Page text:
24 May 2010
The Opposition’s budget disarray is not merely a strong of misjudgements and mishaps. It is a failure of intellectual leadership by Australian conservatives and their political parties. The big sleeper for Coalition economic (and industry and security) policy is ecological reality.
Anti-environmentalism came naturally for former Libearal PM John Howard and he mined this for electoral gain. But the political climate is catching up to the planetary climate and Howard’s protégé Tony Abbott would do well to wake up to reality.
The contemporary ALP has no particular affinity with ecology, which means the Coalition can define an economic approach to “the greatest moral challenge of our time”, although not without a formidable challenger. As Ross Gittins writes, “The most thought-provoking comment I’ve seen on the budget came from Senator Christine Milne of the Greens.”. There is no reason that the conservative parties could not define a liberal-conservative version of ecologically rational economics, in opposition to the left-progressive version of the Greens.
Here are the 3 obvious policy opportunities for the Opposition:
Energy Efficiency is the most economically rational way to cut emissions. The harvesting of wasted energy is actually so efficient in economic terms that these ‘nega-watts’ are a profitable new resource worth trillions of dollars over the next decade. This probably sounds to many in the Liberal and National parties like a deep green fantasy but it is the basis of the emerging scenario for Business As Usual.
Giles Parkinson writes in Business Spectator that the global energy sector is ‘dull, regulated, protected and predictable’ and that it deserves to be crushed by the firms with EE ambitions. Who are these radical companies that threaten to bury old outfits like Victoria’s antediluvian Hazelwood power station: GE, Google & Intel.
Clean energy is profitable business in 2010, not a cottage industry funded by those scary inner city Latte-lovers. Michael Liebreich, chief executive of Bloomberg New Energy Finance said recently “We stick to our forecast that 2010 will see record overall new investment in clean energy.”Not much of this investment will be made in Australia while the Government-in-waiting refuses to grow out of its quarry mentality.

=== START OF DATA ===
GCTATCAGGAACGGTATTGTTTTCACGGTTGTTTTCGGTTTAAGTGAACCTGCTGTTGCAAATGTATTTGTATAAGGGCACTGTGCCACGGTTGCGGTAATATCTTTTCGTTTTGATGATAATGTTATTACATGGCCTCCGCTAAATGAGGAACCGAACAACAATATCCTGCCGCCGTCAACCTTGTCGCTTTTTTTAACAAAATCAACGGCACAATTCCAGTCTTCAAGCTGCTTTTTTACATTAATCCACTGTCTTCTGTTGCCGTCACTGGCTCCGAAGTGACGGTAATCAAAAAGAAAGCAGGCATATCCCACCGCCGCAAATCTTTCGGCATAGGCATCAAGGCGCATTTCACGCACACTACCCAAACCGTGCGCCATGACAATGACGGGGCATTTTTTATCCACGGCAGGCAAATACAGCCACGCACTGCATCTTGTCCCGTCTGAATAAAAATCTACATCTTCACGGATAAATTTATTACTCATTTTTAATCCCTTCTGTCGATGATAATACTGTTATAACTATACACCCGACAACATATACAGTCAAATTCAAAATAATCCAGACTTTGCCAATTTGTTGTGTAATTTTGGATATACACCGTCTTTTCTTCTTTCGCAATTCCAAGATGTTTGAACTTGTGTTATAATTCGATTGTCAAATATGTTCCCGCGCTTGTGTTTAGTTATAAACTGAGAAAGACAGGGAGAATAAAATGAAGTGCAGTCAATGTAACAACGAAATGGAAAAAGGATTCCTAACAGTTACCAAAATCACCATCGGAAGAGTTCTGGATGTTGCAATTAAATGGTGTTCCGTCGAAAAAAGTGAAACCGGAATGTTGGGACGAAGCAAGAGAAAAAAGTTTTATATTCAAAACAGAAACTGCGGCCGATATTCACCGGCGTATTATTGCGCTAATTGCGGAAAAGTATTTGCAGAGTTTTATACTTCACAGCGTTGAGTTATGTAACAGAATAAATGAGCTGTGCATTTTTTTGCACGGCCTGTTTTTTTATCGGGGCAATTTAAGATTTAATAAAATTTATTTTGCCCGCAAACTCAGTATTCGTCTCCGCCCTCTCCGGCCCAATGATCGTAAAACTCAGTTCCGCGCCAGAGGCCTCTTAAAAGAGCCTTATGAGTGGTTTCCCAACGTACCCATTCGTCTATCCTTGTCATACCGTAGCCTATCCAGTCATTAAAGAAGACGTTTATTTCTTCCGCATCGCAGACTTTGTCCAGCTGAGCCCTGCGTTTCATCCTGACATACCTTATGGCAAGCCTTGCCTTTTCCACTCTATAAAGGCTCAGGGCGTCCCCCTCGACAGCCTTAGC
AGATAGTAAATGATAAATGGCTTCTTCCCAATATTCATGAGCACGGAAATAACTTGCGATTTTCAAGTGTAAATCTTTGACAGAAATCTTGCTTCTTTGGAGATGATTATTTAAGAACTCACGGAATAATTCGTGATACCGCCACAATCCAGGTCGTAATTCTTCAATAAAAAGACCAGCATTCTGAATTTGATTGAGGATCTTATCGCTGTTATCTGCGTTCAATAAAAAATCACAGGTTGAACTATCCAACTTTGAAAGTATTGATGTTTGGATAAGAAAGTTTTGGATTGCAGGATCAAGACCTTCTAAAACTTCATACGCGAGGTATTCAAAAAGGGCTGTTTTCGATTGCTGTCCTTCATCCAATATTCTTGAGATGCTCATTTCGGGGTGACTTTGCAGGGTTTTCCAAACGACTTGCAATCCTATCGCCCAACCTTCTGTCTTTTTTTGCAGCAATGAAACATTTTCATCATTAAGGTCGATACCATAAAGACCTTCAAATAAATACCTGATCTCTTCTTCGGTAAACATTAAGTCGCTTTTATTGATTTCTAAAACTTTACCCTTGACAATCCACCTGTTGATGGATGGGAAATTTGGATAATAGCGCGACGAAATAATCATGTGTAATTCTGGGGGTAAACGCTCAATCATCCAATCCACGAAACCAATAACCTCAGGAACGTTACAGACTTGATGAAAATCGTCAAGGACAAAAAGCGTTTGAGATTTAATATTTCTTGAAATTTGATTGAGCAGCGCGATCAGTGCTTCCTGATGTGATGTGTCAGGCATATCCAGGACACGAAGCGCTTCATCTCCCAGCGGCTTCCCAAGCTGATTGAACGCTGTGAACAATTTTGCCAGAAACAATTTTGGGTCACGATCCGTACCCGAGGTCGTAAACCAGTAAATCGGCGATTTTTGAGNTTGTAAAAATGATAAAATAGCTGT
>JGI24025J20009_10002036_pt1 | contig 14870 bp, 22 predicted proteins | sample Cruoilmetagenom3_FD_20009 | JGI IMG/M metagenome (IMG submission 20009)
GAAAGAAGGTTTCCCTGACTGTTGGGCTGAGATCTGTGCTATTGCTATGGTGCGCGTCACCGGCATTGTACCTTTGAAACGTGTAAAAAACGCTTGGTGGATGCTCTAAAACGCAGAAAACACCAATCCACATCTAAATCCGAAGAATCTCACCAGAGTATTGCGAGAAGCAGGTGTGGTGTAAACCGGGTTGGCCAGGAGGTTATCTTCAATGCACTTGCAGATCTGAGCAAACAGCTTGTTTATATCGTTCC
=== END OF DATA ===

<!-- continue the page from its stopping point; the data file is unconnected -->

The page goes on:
Carbon costs are going up globally, independently of the Copenhagen UNFCCC fiasco. Part of this rise comes from carbon prices imposed by Governments and the rest comes from a diverse range of commercial and civic factors that impose de facto prices on greenhouse pollution: technical standards, ExIm policies, consumer preferences, CleanTech competition, brand-bashing campaigns, climate litigation and ‘Acts of God’, such as the BP oil spill. It is no wonder that Joe Hockey admits Australia will put a price on carbon eventually.
Just over the horizon of mainstream economic commentary is ecological scarcity, which scares Tony Abbott so profoundly. Peak Oil is happening now and Curtin University’s Professor Peter Newman blames the GFC on it. The US’s current Quadrennial Defense Review (QDR) puts Peak Oil and climate change firmly within the strategic planning framework for the army, air force and navy.
An intelligent conservative party would create a values proposition that melds thrift with opportunity and put EE and clean energy at the core of its economic policy.
An Opposition that understands the needs of business would bring in a carbon tax.
A Prime Ministerial aspirant who wants to appear strong on security would re-evaluate Australia’s strategic policy against the prospect of Peak Oil and not stop until he also understood Peak Coal, Peak Fish and Peak Everything.